Welcome to the show! Thanks for listening! My name’s Peter Travis and this is the second in our series of podcasts about the Cambridge C1 Advanced, (CAE) Speaking paper. Today we’ll look at the format of the exam and what to expect on the big day. I like to keep these podcasts short around 5 minutes if possible, so let’s get going!
Yes, once again, thanks for listening in. This podcast supports our ebook, ‘Roadmap to CAE Speaking Success’. This free 33-page resource, is still available. Just pop over to the Splendid Speaking website and you’ll find a link to sign up from any of the CAE podcast posts.
We identify three goals in Roadmap to CAE Speaking Success, the first of which is:
Goal 1: Make sure you know exactly what to expect in the exam so you can prepare effectively and avoid any nasty surprises on the big day.
If you’ve done other Cambridge main suite exams you’ll recognise the format for Cambridge C1 Advanced, CAE immediately: two students (three if there are an odd number of candidates at the centre) and opportunities to work together as well as to take the stage yourself with a long turn. Let’s look quickly at each Part.
Part 1 will be nice and easy. The examiner will ask you some questions about yourself such as your hobbies, travel, daily routines, that kind of thing. Your partner will do the same, nothing too challenging here and hopefully you’ll both be a little more relaxed after having sailed through this ‘ice-breaking’ section of the exam.
Then comes Part 2, your chance to talk on your own for about 1 minute. You’ll be given a set of three photographs and asked to compare two of them before going on to answer a question about them. Let’s use an example from the Cambridge C1 Advanced handbook.
The three photographs in the handbook feature 3 different events, a music concert, a tennis tournament and a fashion show and the examiner asks:
I’d like you to compare two of the pictures, and say what the people might find interesting about these events, and how difficult the events might be to organise.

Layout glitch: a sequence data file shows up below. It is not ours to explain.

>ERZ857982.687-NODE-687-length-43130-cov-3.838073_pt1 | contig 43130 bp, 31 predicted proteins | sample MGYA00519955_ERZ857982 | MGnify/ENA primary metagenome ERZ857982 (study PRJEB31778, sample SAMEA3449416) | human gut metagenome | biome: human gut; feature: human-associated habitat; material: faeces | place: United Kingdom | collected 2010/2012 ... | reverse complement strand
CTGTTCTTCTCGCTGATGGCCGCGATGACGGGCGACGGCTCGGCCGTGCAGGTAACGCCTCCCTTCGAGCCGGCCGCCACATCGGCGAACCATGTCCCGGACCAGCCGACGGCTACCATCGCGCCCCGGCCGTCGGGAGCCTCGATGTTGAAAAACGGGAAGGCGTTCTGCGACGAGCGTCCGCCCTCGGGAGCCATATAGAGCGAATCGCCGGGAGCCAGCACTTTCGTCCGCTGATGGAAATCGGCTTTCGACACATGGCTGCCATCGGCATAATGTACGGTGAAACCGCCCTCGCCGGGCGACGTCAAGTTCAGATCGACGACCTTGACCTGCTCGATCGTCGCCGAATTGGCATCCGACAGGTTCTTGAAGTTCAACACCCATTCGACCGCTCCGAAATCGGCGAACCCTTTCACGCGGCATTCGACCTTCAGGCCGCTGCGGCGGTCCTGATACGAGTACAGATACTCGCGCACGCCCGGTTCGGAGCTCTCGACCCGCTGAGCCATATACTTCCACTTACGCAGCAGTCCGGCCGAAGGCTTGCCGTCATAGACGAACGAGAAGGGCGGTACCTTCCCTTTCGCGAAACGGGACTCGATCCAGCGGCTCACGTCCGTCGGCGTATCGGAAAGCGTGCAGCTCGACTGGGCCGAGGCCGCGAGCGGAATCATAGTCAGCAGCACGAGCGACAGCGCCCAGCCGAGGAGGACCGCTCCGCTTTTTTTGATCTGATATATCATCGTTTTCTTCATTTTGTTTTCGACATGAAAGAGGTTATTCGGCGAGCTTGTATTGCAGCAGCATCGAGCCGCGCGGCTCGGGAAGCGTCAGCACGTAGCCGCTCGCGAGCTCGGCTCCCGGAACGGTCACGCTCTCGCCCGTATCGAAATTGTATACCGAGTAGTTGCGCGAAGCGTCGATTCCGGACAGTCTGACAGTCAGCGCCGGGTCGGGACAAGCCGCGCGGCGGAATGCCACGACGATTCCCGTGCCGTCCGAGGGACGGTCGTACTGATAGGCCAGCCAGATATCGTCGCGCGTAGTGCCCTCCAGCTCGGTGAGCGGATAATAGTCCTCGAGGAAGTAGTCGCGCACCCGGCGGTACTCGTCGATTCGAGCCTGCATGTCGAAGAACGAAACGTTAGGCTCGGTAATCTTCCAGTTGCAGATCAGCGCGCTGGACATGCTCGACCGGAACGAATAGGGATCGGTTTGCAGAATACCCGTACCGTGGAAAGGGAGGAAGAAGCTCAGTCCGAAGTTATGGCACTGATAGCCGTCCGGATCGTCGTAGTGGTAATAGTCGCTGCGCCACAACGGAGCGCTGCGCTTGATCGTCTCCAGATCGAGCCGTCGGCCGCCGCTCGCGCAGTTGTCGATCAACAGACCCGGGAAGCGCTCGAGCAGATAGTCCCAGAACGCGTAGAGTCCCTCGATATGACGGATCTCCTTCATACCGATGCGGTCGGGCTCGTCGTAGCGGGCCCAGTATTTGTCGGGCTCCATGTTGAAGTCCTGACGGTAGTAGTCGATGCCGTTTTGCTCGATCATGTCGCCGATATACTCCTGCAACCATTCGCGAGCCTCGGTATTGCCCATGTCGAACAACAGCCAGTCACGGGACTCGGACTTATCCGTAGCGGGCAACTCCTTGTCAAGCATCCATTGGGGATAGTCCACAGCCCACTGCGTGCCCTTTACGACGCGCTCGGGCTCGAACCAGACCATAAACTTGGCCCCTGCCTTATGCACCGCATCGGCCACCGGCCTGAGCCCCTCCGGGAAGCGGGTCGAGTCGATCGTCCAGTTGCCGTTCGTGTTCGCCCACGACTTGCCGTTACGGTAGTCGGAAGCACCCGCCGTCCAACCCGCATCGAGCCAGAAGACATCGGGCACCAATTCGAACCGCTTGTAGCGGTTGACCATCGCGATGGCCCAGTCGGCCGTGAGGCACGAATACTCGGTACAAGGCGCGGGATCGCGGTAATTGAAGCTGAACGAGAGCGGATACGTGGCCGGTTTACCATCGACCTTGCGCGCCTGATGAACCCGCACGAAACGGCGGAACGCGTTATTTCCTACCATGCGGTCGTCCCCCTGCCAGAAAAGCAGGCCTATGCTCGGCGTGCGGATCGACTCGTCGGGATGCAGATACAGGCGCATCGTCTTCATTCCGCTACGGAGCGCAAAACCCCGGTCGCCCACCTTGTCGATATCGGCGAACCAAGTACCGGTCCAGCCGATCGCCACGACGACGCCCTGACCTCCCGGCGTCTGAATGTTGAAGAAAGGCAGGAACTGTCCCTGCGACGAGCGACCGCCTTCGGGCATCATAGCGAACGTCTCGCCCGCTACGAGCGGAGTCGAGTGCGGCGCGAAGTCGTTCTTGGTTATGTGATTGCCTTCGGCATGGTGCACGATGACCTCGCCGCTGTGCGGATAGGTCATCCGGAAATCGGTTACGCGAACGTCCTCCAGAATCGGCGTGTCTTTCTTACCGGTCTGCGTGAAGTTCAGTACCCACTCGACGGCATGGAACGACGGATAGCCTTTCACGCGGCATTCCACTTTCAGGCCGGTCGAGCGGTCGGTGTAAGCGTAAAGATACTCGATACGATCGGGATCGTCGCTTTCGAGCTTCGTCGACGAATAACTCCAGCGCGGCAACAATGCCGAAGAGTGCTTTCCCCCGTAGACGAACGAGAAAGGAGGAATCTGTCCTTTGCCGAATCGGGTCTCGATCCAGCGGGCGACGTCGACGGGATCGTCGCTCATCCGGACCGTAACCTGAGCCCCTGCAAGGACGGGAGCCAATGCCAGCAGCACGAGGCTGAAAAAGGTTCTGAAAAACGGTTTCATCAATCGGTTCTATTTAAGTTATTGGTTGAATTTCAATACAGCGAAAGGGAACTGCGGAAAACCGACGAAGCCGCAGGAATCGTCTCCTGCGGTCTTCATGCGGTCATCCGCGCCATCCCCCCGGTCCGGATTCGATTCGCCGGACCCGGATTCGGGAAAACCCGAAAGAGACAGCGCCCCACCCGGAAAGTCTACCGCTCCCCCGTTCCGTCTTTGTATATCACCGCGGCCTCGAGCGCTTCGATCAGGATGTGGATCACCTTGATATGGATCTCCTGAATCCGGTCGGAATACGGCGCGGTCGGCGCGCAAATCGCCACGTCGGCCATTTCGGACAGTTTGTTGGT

So, you start by comparing two of them, but note that key word ‘might’ as in ‘might find interesting’ and ‘how difficult the events might be to organise’. You also need to move beyond comparing the photos and include a speculative element to your talk.
When you’ve finished, your partner will be asked a question about the same photographs. Again., here’s an example from the handbook:
Candidate B, which of these events do you think would attract the largest audience?
The roles are then reversed and your partner will make a long turn and when he or she is finished you’ll be asked a question about their photos.
Phew! That’s Part 2 done, now on to Part 3. In this section you’ll have the chance to work with your partner. The examiner will give you some written prompts and ask you two separate questions. Let’s use the example from the Cambridge C1 Advanced handbook again. The candidates have been given a written prompt showing different ways of communicating, such as writing a letter, giving a lecture, having a face-to-face meeting and so on. The examiner gives you both 15 seconds to read the prompts and then says:
Now, talk to each other about the advantages and disadvantages of communicating in these different ways.
You’ll then start your discussion, which will last about 2 minutes. The examiner then says
Thank you. Now you have about a minute to decide which two ways of communicating are the least effective.
You’ll then have 1 minute to share your thoughts with your partner, before Part 3 comes to an end.
In Podcasts 3 and 4 we’ll look at what you need to do to score well in this section of the exam, particularly in terms of interactive communication. But for now, let’s turn to Part 4
In this final section, which lasts about 5 minutes, the examiner will ask you and your partner questions based on the topic in Part 3. As in Part 3 this is your chance to show how well you can exchange information, express and justify your opinion, and agree or disagree with one another. It also gives you the chance to show you can discuss topics and certain issues in more depth than in Part 3. Again, here are some sample questions from the Cambridge C1 Advanced handbook:
- Do you think it’s important to have good communication skills to do a job well? …… (Why? / Why not?)
- Some people say that because of modern technology we are losing our communication skills. What’s your opinion? …… (Why? / Why not?)
- Do you think people can be taught good communication skills or is it something we are born with? …… (Why? / Why not?)
And that will be that, all done! You will have spent 15 minutes answering questions, speaking on your own and taking part in discussions, proving that you have the ability to use English effectively in all these scenarios. With a clear understanding of what to expect on the day, you can now prepare yourself effectively.
In the next podcast we’ll look at how you’ll be assessed throughout this process. Understanding this is essential – how else will you know what to work on during your preparation? In the meantime, don’t forget to sign up for ‘Roadmap to CAE Speaking Success’ if you haven’t already. And if you’re looking for additional support, look into our popular ‘CAE Speaking Success’. This online, 12-unit course will guarantee you face the exam with the strategies you need to shine on the day. More information on the Splendid Speaking website at splendid-speaking.com
See you soon.